Dean’s Message

As I write this, all of us who work and study in health care hope that the COVID-19 pandemic will subside and that 2022 will be a brighter and calmer year.

One way to maintain some balance in these uncertain times is by practising gratitude. In the Rady Faculty of Health Sciences, we are immensely grateful for the relationships with our donors that allow us to provide programs we could not otherwise offer.

Thanks to generous support from a British charity with an esteemed name, The Tolkien Trust, we receive ongoing funding for the Alan Klass Memorial Program for Health Equity.

The program is named for the late surgeon and UM faculty member Alan Klass [BA/27, MD/32, LLD/73] to recognize and honour his pioneering advocacy of social justice in medicine, and to celebrate the kinship and common values he shared with his friend Prof. J.R.R. Tolkien, the world-famous author of The Lord of the Rings and The Hobbit.

The friendship came about following the marriage of the Winnipeg-born daughter of Dr. Klass, Baillie Tolkien (née Klass) [BA/62], to Prof. Tolkien’s youngest son, Christopher, who passed away in 2020 at the age of 95. Baillie earned her master’s degree at Oxford University and worked for Prof. Tolkien in the 1960s. Baillie and her brother, Dr. Daniel Klass [BA/63, B.Sc.(Med.)/67], a former UM faculty member in medicine, maintain strong ties to UM.

The focus of the Rady Faculty’s Alan Klass Memorial Program for Health Equity is on health inequities and social responsibility.

The program supports scholarships for medical students to travel for service or experiential learning, as well as initiatives that strengthen relationships between the Rady Faculty and communities, including:

• the Winnipeg Interprofessional Student-run Health (WISH) Clinic, which includes the Ma Mawi Wi Chi Itata Centre as an Indigenous learning site;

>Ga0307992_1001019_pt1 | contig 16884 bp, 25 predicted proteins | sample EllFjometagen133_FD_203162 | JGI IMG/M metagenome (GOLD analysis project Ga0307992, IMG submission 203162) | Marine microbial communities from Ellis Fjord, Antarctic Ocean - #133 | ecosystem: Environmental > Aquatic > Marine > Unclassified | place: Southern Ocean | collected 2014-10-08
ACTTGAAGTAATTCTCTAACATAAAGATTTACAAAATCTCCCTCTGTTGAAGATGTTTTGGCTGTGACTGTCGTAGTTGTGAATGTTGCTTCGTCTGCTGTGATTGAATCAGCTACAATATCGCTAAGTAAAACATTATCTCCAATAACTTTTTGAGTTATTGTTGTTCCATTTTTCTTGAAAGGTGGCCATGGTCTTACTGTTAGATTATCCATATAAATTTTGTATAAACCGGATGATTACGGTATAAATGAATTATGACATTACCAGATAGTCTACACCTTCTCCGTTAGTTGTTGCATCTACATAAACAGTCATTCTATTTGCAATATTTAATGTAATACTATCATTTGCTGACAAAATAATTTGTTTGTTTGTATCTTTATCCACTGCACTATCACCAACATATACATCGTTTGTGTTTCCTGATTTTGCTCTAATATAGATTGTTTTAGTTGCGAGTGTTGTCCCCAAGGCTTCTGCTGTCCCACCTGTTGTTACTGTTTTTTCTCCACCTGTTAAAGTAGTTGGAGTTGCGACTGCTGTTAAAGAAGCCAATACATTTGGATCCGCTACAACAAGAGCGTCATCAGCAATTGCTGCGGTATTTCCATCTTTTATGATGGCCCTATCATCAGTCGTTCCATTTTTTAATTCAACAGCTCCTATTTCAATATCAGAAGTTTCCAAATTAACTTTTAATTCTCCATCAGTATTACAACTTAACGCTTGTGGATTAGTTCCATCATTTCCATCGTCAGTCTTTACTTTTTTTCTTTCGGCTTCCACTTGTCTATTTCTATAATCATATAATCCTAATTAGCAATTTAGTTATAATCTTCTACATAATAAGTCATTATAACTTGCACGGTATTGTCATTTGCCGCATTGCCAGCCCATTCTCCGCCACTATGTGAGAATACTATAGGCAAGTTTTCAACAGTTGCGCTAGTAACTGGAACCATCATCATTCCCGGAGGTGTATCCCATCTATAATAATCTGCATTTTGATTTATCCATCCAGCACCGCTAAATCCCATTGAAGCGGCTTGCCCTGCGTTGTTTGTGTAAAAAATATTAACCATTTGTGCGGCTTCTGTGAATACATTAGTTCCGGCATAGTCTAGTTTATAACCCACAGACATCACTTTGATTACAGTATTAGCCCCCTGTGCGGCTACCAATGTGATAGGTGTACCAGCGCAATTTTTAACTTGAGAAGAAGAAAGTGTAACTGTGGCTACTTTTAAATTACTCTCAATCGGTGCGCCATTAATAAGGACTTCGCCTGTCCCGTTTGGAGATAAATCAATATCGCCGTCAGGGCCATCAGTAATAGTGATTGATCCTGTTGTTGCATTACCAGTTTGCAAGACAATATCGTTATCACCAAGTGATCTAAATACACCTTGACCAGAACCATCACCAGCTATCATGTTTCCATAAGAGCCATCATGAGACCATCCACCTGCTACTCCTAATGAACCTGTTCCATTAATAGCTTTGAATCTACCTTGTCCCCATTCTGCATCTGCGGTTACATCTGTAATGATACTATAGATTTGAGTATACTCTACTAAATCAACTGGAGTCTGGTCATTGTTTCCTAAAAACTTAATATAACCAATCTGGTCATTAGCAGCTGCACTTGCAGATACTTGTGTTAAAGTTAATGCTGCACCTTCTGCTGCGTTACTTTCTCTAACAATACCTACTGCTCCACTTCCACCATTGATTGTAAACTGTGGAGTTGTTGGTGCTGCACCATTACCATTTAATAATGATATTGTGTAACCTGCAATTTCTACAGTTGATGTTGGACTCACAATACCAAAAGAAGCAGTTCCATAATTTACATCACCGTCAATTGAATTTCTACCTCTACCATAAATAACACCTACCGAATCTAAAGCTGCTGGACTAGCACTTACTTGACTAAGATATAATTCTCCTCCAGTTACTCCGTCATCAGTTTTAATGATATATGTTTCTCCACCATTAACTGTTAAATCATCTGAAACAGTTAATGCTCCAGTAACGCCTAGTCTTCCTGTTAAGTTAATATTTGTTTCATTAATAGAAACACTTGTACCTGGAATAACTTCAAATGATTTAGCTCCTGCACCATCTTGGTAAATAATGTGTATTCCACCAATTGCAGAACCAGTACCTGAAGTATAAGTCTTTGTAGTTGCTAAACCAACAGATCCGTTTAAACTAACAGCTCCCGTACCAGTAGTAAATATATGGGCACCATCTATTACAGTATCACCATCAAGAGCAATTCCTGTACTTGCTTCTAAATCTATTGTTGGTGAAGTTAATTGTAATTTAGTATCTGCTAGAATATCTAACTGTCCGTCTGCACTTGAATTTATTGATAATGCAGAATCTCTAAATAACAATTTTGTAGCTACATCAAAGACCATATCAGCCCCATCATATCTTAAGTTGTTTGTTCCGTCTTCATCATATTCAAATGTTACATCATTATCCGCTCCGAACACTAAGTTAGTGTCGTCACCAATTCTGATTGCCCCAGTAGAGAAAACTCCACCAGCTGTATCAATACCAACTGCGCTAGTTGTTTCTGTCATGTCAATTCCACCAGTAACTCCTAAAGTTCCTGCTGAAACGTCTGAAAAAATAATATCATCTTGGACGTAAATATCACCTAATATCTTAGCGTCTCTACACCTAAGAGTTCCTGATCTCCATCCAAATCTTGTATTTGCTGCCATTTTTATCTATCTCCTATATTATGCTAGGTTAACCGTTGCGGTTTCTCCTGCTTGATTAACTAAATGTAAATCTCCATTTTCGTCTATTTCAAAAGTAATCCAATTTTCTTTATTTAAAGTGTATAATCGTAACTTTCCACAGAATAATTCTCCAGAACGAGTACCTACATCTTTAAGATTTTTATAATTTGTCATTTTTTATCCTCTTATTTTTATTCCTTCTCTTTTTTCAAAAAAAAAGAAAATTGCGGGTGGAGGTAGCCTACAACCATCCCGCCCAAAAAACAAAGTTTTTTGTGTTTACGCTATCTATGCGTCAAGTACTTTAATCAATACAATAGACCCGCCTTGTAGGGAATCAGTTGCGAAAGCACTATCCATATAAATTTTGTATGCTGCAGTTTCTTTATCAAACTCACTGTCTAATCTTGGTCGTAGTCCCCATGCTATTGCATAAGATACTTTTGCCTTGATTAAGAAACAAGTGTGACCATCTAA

• the Biomedical Youth Program that fuels inner-city and Northern students’ passion for science;
• the CanU REACH after-school program that encourages underprivileged students to envision themselves in health careers.

The annual Alan Klass Memorial Address on the theme of social accountability is given by a guest speaker at the White Coat Ceremony for in-coming medical students.

With the support of The Tolkien Trust, Ongomiizwin, the Indigenous Institute of Health and Healing, has provided workshops to help Indigenous medical school applicants prepare for entrance interviews; held continuing professional development events on Indigenous health, white fragility and anti-racism; and developed the Rady Faculty’s Reconciliation Action Plan.

The Alan Klass Memorial Program for Health Humanities, also supported by The Tolkien Trust, builds skills to improve relationship-centred care and personal well-being. It has offered sessions for Rady staff, faculty, learners and trainees on topics such as mindfulness, visual storytelling, narrative medicine, improvisation and music.

What a rich gift The Tolkien Trust has given us by funding programs that plant seeds of equity, diversity, inclusion and empathy in health care, advance our commitment to social accountability and help us to care for ourselves, so we can better care for others.

Brian Postl

Vice-Provost (Health Sciences) & Dean,
Rady Faculty of Health Sciences, University of Manitoba